We recently asked our Facebook friends about the topics they most wanted us to write about on our blog. A popular response was regarding the newly-introduced credit card “tap” technology and its security considerations. We’ve done some research for you on this topic, so here you go!

What is “tap”?

Sometimes known as “contactless payment,” these new credit cards are designed to allow consumers to pay for small purchases by tapping their credit card against the terminal (as opposed to entering in PIN data or signing a receipt). As Consumer Protection BC is not responsible for regulating the banking or credit card industries, we turned to information from the Canadian Bankers Association to share information about this technology and security tips with our readers.

According to the Canadian Bankers Association (CBA), “Visa MasterCard and Interac all have zero liability policies for credit and debit card holders. In cases of fraud, you won’t be held responsible and will get your money back.”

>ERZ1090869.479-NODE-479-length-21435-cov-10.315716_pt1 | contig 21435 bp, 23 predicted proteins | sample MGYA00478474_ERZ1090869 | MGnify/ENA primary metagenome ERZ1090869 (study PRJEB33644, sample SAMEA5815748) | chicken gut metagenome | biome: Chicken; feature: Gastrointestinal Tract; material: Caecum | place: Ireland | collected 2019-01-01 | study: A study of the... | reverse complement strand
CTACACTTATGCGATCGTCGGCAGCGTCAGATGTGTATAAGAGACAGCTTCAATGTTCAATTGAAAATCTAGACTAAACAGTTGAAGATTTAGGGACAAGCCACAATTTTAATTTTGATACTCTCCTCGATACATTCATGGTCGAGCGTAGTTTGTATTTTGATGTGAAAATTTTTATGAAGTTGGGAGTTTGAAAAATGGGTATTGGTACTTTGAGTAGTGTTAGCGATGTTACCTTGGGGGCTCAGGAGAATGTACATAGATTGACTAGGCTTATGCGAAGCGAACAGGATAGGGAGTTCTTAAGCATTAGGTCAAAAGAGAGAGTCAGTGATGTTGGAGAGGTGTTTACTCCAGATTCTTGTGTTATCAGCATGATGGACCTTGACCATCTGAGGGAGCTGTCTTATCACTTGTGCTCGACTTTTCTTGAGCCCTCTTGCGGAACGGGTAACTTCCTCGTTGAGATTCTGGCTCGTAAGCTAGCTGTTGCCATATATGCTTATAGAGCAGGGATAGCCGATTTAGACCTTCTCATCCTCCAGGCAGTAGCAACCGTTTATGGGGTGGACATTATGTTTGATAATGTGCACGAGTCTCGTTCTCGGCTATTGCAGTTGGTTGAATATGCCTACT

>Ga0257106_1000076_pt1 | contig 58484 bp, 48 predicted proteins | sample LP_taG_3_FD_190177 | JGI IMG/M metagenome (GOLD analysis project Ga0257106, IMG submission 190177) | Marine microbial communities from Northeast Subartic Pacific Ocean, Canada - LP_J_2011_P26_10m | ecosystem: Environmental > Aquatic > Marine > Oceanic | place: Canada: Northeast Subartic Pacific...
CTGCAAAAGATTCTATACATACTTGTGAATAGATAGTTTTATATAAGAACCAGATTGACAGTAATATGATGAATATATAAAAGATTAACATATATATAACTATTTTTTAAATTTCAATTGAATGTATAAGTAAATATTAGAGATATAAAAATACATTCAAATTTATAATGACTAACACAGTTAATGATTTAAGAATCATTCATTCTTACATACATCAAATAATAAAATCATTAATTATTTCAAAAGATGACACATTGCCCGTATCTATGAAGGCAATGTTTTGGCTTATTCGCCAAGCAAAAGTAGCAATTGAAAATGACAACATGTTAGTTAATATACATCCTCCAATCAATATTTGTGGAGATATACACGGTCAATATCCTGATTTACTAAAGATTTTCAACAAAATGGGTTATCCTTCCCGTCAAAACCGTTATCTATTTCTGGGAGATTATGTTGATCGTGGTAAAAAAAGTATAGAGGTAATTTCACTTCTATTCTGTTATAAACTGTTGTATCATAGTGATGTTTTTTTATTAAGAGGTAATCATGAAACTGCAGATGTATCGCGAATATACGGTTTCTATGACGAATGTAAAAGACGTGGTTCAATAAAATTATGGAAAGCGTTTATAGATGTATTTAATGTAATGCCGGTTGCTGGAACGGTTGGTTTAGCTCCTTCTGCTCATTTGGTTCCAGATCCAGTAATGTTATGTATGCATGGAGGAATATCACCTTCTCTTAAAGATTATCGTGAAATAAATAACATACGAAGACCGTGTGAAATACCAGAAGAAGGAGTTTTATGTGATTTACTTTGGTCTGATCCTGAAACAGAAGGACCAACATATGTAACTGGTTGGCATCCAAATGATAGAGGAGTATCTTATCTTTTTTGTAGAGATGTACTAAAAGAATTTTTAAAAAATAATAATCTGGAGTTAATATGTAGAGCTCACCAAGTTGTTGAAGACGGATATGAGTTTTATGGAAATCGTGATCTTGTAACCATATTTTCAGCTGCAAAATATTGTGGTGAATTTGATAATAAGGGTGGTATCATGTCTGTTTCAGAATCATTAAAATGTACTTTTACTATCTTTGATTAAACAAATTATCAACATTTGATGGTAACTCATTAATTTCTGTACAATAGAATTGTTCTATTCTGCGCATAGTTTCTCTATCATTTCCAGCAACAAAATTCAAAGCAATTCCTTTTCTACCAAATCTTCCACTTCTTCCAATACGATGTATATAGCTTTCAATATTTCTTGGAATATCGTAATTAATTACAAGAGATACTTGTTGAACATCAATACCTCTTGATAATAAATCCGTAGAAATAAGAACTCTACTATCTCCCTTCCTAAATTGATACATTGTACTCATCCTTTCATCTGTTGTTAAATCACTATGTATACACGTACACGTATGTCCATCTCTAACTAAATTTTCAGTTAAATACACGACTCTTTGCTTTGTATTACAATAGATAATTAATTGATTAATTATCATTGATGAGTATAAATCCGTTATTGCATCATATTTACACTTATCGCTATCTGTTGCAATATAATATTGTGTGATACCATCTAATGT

How do you prevent fraud?

Here are three things to know about this tap technology and preventing fraud (info via CBA):

  1. Report lost or stolen cards. As soon as you notice your card is gone, make a report to your credit card provider. They will cancel your card and issue you a new one. (Take a read of this blog post we wrote with more information about what to do if your credit card is stolen.)
  2. Check your transaction report regularly. If you notice any charges that you didn’t make, report them to your credit card issuer right away.
  3. Protect your credit card information. Consider your credit card like cash – never leave your credit card out in the open, such as in your car or at work. Be cautious if you get a call from someone who identifies themselves as working in the security department at your credit card company – this could be a scam (here’s a blog post we wrote on this).

For more information about this technology and security precautions, we recommend that you visit your credit card provider’s website.


Our top 5 tips for online shopping
How to request a refund from your credit card provider
Are you liable for charges on a lost or stolen credit card?